The isolation of Belgium from the entire other foreign world makes resumption of the diamond export possible only with the assistance of Germany as mediator [middle-man?] * * *. In accordance with personal conferences, the Imico-Handel, Berlin * * * takes over the function of the necessary intermediate agency in Germany.

Imico was a German firm set up by Carl von Clemm, appellant's brother, and two associates, all of whom had previously worked for Eurohandel, a firm which had assisted in the blocked Marks transactions. The Cremer memorandum explains the role of Imico in diamond shipments: Belgian diamonds go by courier to Berlin, where Imico arranges the necessary papers, ships the diamonds to a neutral agent (a "cloak") in Portugal, who sends them along to New York; the New York buyer makes payment to a Berlin bank for account of Imico, which turns the money over to the German government. There was no direct evidence that von Clemm knew of this memorandum. Lemberg testified that Imico was the commercial agent of the Reich, but not that von Clemm knew this.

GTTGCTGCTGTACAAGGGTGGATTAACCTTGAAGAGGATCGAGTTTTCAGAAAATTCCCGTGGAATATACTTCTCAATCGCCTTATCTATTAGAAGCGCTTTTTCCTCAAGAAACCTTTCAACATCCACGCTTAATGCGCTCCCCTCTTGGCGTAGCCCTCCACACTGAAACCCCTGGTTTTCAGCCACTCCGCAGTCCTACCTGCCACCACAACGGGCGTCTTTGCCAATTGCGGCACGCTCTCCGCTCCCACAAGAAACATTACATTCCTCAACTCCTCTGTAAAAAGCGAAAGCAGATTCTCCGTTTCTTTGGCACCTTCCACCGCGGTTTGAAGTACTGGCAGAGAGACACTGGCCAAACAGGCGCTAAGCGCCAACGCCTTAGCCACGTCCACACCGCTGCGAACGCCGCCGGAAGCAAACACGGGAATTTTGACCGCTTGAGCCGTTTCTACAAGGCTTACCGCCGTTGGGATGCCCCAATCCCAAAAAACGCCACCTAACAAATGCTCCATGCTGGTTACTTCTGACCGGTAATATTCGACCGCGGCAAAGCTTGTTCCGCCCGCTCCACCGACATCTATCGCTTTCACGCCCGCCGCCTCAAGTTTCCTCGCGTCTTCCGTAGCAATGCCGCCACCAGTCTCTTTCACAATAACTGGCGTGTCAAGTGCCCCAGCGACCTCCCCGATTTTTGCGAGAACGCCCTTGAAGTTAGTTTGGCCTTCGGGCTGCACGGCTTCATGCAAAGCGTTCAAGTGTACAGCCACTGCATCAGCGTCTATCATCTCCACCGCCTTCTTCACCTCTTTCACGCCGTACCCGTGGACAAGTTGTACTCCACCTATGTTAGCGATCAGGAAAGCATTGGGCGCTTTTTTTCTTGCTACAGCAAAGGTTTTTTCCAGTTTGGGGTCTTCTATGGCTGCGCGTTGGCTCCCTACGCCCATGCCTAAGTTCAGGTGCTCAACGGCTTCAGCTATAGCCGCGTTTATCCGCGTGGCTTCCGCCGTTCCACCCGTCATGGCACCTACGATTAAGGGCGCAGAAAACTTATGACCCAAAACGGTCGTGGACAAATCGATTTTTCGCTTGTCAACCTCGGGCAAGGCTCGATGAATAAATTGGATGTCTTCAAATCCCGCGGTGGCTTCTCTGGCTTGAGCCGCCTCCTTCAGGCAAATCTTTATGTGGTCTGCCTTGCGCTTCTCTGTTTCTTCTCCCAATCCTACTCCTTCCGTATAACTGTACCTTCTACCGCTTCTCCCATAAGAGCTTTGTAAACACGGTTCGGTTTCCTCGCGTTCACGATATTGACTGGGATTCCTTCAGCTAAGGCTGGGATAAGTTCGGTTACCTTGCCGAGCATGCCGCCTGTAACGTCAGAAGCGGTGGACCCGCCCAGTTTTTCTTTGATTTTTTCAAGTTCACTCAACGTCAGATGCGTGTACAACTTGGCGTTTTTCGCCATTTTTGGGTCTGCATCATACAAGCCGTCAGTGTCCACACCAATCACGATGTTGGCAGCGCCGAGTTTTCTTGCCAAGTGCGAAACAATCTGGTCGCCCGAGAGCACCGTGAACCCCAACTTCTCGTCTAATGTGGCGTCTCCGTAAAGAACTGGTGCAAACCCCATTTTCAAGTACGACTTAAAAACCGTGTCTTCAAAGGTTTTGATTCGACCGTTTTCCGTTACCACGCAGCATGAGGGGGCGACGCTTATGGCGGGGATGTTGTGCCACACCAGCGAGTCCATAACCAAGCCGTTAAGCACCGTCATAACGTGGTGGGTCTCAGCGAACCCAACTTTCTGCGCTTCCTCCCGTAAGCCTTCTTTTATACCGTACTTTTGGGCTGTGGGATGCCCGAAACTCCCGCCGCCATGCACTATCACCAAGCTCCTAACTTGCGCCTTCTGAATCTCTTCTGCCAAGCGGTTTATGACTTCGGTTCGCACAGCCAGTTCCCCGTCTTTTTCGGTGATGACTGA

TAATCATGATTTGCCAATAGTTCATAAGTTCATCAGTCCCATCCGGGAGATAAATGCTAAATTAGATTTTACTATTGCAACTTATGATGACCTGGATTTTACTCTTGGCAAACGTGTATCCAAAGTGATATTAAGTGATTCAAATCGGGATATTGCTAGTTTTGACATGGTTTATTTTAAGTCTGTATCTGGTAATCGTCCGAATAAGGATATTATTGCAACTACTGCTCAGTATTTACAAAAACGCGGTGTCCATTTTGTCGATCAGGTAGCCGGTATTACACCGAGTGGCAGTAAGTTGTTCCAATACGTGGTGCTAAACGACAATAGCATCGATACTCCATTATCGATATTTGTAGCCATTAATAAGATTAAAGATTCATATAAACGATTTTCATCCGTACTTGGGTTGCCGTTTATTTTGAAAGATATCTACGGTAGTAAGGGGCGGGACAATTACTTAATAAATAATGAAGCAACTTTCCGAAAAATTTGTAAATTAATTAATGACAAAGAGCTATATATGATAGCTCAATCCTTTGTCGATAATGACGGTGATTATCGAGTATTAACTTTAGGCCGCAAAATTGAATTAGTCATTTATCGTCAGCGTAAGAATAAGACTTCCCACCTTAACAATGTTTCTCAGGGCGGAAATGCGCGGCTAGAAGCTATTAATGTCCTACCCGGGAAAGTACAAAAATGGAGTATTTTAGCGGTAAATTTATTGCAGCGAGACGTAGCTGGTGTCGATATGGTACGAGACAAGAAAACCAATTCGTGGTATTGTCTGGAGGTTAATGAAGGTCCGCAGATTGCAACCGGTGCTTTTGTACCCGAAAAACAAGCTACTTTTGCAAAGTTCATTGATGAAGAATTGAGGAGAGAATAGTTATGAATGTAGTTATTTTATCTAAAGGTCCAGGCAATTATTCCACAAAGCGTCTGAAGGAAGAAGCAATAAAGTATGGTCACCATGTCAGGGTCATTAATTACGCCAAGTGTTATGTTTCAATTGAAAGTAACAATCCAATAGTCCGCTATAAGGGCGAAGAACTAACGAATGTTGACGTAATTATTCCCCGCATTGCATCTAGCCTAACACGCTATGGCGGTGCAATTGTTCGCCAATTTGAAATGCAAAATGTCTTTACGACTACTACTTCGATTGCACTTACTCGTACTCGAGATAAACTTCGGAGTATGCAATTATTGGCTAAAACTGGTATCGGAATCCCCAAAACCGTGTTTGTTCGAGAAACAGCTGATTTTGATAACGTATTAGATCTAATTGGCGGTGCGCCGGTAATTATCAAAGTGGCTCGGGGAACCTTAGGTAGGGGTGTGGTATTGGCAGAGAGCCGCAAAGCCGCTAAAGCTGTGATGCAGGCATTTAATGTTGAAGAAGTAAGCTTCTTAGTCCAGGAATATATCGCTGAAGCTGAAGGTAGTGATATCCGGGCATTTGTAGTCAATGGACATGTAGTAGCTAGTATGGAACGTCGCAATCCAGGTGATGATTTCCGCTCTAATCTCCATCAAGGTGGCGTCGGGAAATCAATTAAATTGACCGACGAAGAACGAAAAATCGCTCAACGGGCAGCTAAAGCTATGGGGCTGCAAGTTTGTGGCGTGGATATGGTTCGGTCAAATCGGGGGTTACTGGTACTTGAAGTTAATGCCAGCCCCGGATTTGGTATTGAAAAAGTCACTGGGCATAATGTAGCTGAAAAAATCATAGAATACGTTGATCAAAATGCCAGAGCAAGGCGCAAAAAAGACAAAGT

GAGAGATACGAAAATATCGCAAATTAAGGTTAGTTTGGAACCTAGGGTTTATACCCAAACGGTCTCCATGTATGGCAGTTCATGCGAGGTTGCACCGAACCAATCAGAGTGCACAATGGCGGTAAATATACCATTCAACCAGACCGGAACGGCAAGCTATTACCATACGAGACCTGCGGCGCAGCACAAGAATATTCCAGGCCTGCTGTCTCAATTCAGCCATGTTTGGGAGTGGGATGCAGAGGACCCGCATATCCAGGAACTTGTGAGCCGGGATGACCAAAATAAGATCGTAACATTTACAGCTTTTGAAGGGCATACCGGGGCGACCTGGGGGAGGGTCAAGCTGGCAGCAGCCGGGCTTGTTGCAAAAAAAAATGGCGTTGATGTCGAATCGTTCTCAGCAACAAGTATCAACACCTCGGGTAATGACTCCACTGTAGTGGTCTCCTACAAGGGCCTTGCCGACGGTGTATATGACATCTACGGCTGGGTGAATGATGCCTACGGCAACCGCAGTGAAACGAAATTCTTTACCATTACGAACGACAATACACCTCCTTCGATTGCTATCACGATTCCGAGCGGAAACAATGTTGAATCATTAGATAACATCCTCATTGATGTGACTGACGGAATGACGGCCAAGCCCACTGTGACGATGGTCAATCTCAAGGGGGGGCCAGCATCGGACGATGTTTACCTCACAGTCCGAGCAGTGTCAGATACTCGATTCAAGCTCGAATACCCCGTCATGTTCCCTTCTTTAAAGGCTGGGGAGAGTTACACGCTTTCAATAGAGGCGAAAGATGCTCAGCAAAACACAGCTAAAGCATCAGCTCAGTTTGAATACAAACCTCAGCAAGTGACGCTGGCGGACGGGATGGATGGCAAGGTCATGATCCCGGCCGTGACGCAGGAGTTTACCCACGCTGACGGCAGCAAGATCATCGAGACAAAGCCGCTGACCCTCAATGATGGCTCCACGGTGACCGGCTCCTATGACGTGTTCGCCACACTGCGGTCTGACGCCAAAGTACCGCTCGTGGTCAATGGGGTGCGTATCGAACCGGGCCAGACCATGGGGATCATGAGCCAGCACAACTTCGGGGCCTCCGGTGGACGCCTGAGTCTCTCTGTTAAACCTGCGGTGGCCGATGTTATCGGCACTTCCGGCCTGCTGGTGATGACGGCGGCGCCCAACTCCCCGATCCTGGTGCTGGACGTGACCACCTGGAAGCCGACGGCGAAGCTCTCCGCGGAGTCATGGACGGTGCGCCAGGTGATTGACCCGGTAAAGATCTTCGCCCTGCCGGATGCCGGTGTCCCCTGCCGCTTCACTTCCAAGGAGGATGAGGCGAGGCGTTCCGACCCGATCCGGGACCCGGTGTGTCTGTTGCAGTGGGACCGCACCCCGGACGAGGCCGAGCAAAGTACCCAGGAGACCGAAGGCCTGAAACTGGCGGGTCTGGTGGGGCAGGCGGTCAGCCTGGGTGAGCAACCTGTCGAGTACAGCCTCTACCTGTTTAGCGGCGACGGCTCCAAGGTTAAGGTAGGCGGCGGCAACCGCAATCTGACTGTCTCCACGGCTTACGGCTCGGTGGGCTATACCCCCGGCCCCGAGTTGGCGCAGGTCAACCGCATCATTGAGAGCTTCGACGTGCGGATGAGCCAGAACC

Between October 26, 1940 and early February, 1941, six packages of diamonds were sent by this route, according to plan. Evidence was introduced that a New York diamond purchaser received a letter from a former Belgian supplier offering diamonds, and accompanying the letter was a note instructing the buyer to make payment for credit of Imico at the Berlin bank, and to address communications to [an alias of] one of the Imico organizers in Lisbon. The Belgian supplier testified that he was directed to write the letter by Lemberg.